Many people view bankruptcy as a fresh start for their finances – eliminating debt and allowing them a chance to rebuild their credit over time. For Atlanta residents who do not want to liquidate their assets under Chapter 7 bankruptcy law and only keep possession of specifically exempted items, there is a softer landing – if they can qualify. Read on to understand the requirements for an individual to file a Chapter 13 bankruptcy in Georgia.
What Chapter 13 Bankruptcy Means in Georgia
Sometimes referred to as a “Wage Earner’s Bankruptcy,” Chapter 13 permits people with sufficient income the ability to avoid liquidation of assets by repaying some or all of their debt. The advantage of this option (as opposed to Chapter 7) is you are allowed to keep your home if you can create an acceptable settlement plan wherein you pay your mortgage. Depending on your family income, you will have either three or five years in which to pay unsecured debts with all your “disposable income” as defined in the bankruptcy code
It is important to remember that no bankruptcy will eliminate all debts incurred before bankruptcy. Unpaid tax debts, obligations such as child support and alimony, and government-issued student loans are disallowed from discharged.
It is important for debtors to stick exactly to the terms of an approved repayment plan. Any late payments or noncompliance with the terms can result in the bankruptcy case being dismissed.
Qualifying for Chapter 13
Under the current laws in Georgia, an individual debtor cannot have more than $394,725 worth of unsecured debts – debts such as personal loans or credit cards. Additionally, a debtor cannot qualify for Chapter 13 bankruptcy if they have accumulated over $1,184,200 worth of secured debt including automobile loans and home mortgages. Additionally, a debtor must show they have financial means and/or income to pay down debts, have not had a Chapter 13 bankruptcy dismissed within 180 days for unwillingness to appear in court, and be current in their tax filings.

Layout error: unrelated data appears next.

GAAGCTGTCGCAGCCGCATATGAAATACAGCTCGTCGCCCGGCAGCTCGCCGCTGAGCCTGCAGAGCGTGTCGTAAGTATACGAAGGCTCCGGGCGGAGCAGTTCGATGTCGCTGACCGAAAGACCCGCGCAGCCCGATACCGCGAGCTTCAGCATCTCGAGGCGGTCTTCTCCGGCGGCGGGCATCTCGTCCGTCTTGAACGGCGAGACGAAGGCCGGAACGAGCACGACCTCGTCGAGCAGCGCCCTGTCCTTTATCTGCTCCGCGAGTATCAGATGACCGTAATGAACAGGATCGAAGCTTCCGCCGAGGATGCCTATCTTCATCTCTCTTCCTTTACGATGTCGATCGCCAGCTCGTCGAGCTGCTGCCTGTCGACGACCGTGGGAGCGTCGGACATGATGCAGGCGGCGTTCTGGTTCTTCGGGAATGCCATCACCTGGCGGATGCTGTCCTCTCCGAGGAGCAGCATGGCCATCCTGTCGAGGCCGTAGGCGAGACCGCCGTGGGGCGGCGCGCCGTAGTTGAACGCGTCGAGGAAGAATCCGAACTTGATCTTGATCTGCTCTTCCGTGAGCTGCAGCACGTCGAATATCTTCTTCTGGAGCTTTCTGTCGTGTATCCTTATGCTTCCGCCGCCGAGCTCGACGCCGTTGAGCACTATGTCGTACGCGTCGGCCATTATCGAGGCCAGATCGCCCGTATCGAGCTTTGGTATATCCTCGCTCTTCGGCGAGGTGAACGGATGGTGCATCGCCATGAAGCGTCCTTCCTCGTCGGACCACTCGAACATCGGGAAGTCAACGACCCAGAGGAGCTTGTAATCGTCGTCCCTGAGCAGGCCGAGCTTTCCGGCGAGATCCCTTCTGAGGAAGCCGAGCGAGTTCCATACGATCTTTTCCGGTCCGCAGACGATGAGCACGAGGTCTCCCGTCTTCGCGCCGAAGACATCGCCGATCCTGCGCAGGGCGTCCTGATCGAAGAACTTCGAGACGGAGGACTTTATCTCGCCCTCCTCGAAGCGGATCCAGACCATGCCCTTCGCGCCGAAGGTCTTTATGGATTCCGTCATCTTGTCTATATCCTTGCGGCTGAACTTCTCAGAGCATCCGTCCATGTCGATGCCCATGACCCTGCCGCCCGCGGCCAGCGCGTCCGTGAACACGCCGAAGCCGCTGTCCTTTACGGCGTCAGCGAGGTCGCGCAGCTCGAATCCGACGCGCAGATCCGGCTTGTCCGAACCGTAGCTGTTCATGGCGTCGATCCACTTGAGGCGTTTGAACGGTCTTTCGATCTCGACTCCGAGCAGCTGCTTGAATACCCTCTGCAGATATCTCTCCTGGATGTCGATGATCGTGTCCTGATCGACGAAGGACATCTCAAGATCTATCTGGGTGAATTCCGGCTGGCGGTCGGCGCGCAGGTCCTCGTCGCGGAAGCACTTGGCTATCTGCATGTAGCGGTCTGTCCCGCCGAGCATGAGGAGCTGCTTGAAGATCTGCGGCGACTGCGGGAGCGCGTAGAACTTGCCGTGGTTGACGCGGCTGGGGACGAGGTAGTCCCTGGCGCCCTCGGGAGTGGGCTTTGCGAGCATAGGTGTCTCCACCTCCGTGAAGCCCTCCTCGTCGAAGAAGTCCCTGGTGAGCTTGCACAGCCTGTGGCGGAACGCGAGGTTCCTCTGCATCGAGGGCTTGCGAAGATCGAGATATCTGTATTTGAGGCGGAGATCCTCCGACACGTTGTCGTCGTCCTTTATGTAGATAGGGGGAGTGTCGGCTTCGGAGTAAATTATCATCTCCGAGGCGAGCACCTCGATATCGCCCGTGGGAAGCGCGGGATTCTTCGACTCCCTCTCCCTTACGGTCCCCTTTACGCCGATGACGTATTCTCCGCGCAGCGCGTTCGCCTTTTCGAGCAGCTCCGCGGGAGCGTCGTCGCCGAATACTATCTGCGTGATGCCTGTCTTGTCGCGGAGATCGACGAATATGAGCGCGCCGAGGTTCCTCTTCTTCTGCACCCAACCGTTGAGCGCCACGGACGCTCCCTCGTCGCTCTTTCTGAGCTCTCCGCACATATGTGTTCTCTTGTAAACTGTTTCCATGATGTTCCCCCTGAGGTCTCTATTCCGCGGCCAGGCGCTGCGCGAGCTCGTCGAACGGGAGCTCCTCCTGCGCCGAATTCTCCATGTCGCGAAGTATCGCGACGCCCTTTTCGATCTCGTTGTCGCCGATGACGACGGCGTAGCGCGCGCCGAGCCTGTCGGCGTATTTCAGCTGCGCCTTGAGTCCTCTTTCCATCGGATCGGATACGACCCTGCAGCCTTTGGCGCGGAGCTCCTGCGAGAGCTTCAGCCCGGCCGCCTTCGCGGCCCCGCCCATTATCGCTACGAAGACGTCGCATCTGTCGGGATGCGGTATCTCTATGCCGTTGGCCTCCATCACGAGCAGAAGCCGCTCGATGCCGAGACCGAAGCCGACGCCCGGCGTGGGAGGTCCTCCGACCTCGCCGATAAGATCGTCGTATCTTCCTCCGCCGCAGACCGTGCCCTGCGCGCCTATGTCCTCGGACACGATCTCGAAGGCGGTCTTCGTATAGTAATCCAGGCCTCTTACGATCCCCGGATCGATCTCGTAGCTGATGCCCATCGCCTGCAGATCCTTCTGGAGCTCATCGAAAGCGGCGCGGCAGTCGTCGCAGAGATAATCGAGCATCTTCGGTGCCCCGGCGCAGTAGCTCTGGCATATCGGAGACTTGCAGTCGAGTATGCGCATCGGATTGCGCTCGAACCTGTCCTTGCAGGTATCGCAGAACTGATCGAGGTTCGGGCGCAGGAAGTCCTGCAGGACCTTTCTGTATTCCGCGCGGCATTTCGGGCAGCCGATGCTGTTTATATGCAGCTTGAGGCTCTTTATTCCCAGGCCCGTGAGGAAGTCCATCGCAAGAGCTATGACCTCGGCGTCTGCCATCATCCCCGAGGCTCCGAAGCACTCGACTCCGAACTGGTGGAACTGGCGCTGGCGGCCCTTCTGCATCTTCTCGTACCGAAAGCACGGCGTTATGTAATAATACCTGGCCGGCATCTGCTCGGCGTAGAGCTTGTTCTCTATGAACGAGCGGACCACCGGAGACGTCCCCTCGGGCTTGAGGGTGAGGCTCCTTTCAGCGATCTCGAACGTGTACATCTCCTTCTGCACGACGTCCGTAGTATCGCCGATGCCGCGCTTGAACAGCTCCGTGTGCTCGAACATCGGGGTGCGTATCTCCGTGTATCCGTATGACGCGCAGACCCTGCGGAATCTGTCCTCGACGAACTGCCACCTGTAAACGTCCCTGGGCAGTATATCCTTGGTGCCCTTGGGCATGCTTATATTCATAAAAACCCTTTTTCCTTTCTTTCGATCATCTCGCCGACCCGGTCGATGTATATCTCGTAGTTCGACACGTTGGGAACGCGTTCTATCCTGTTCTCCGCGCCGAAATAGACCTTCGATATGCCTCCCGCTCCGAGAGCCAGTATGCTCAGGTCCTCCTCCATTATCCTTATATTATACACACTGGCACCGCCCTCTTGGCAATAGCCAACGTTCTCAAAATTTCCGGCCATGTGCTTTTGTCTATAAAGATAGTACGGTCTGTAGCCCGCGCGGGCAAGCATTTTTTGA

All businesses, including sole proprietors, are disqualified from filing Chapter 13 bankruptcy. This ban also extends to commodity brokers and stockbrokers even if their debts are solely personal in nature.
Get Your Georgia Bankruptcy Questions Answered Today
Filing bankruptcy can seem overwhelming, and you may not know whether you meet all the requirements of Chapter 13 bankruptcies in Georgia. The experienced Georgia bankruptcy attorneys at The Ballard Law Group can help. We have years of experience handling bankruptcies for clients like you, and our knowledgeable attorneys can help you understand bankruptcy requirements as well as the options available to you. We offer a free bankruptcy consultation to review the facts of your case, answer your questions, and begin your fresh financial start on the right foot. Call us at (404) 800-9939!